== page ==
In Vietnam, he knew the Marine only as “Turner.”
Jack Cassidy, 72, who served in war as a Navy corpsman and was known as “Doc,” never forgot that name. He was there when Lance Corporal Donald J. Turner was killed.
Turner’s name is one of 25 etched into the South Boston Vietnam Memorial. He was one of six friends who joined the military together from South Boston, and one of three who did not return.
“It was a brotherhood,” Cassidy said. “It still is. It always is.”
Cassidy, who was attached to the Marine Corps in Vietnam, returned from service plagued by his memories of the war — until he found some healing in sharing.
He came across Turner’s name while visiting the South Boston memorial several years ago.
A longtime friend of his, Paul Doyle, arranged a meeting between Cassidy, Turner’s widow, and the son Turner never met. Donald J. Turner Jr. was 1 month old when his father died.
“I walked into the restaurant to have lunch and I saw his son, Donald Jr., sitting there and I started to cry,” Cassidy said. “I looked at his face and I said, ‘That’s Donald. He looks like his dad.’ And I was able to tell his son how his father died.”
Nearly every year since that day, Cassidy reunites with Donald Turner Jr., now 49, and his mother, Donna Cashins, 69, at the annual rededication of the South Boston Vietnam Memorial, which was held Sunday. The event is in its 37th consecutive year.
After the ceremony, they looked at old pictures of Donald Turner Sr.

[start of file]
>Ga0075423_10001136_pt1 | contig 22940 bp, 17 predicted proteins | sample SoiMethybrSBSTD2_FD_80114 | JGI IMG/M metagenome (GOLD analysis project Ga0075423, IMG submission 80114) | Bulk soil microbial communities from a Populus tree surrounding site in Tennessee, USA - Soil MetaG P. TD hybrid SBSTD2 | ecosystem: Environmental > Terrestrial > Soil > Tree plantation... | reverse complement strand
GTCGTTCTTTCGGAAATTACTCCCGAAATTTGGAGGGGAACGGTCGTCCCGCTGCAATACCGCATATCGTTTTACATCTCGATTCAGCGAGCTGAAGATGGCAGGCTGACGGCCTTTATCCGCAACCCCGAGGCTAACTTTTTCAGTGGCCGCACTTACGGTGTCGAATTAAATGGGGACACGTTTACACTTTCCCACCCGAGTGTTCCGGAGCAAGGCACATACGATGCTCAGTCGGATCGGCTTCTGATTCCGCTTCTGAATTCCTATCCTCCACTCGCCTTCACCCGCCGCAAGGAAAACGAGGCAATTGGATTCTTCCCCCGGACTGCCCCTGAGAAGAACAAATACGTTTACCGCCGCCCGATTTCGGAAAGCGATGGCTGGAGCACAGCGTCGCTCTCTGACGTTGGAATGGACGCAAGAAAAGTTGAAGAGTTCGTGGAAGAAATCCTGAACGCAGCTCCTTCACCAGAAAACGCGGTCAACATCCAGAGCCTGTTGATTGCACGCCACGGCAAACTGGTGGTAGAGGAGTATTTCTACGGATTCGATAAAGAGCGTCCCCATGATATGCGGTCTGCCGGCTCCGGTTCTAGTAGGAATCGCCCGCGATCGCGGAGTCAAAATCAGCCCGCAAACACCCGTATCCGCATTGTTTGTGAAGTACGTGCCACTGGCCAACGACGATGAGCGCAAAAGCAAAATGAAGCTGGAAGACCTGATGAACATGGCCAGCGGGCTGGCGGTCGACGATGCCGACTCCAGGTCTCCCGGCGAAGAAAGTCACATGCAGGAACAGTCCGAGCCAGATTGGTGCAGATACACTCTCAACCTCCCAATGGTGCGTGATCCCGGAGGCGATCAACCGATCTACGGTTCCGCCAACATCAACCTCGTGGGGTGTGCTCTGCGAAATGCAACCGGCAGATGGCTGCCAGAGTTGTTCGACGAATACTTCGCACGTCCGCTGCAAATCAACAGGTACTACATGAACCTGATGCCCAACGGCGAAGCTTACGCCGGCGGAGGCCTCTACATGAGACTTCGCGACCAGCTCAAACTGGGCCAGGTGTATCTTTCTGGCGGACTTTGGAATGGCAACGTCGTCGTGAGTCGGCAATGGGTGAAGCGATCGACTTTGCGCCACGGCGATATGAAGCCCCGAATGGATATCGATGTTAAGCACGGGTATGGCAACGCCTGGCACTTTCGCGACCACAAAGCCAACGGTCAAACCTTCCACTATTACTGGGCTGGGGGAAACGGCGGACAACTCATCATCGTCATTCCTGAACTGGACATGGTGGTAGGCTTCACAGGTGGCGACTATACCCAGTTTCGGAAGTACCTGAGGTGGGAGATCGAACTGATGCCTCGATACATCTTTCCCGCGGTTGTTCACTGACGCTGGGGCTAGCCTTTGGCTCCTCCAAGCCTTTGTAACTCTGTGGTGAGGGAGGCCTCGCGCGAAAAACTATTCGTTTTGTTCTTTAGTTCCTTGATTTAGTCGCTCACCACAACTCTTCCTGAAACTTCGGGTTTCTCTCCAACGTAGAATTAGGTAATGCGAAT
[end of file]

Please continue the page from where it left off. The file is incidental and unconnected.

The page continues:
“I think it’s nice for [Don Jr.] to come back and meet all of big Donnie’s friends,” Cashins said. “I think it’s a wonderful experience because we had such a good camaraderie when we were growing up.”
Turner would be point man at the head of a line in Vietnam when he didn’t have to, Cassidy said. He didn’t want anyone inexperienced to take that position. That’s what he was doing when he was killed.
“His father died a hero,” Cassidy said. “I wanted him to know that somebody was with him, a friend.”
Earlier, Sunday morning, veterans and their families gathered at St. Brigid Church for a memorial Mass and then crossed the street for the rededication of the memorial in Medal of Honor Park. The ceremony also honored the late Senator John McCain.
“The country, but especially Vietnam veterans lost a wonderful champion on their behalf,” said US Representative Stephen Lynch of McCain.
City and state leaders attended including Governor Charlie Baker and Mayor Martin J. Walsh, and the keynote address was delivered by Air Force General Joseph L. Lengyel.
“That decision that the folks here in this community made to create this memorial, which as far as I can tell was the first to honor those who served and sacrificed in Vietnam, was that proverbial pebble in the ocean,” Baker said. “It was from there that the ripple to separate the person from the conflict first began. . . . I’m so grateful to the folks who stepped up 37 years ago at a time when it wasn’t popular to do so and said these were people, these were our friends.”
Tommy Lyons, a Vietnam veteran and chairman of the South Boston Vietnam Memorial Committee, has attended every rededication since he and four others got together nearly 40 years ago to raise the money for the memorial and organize the first event.
He said he thinks of those 25 names every single day.
“For it is us who have been charged with the awesome responsibility of giving meaning and, yes, even life to the ultimate sacrifice they made on our behalf,” Lyons said.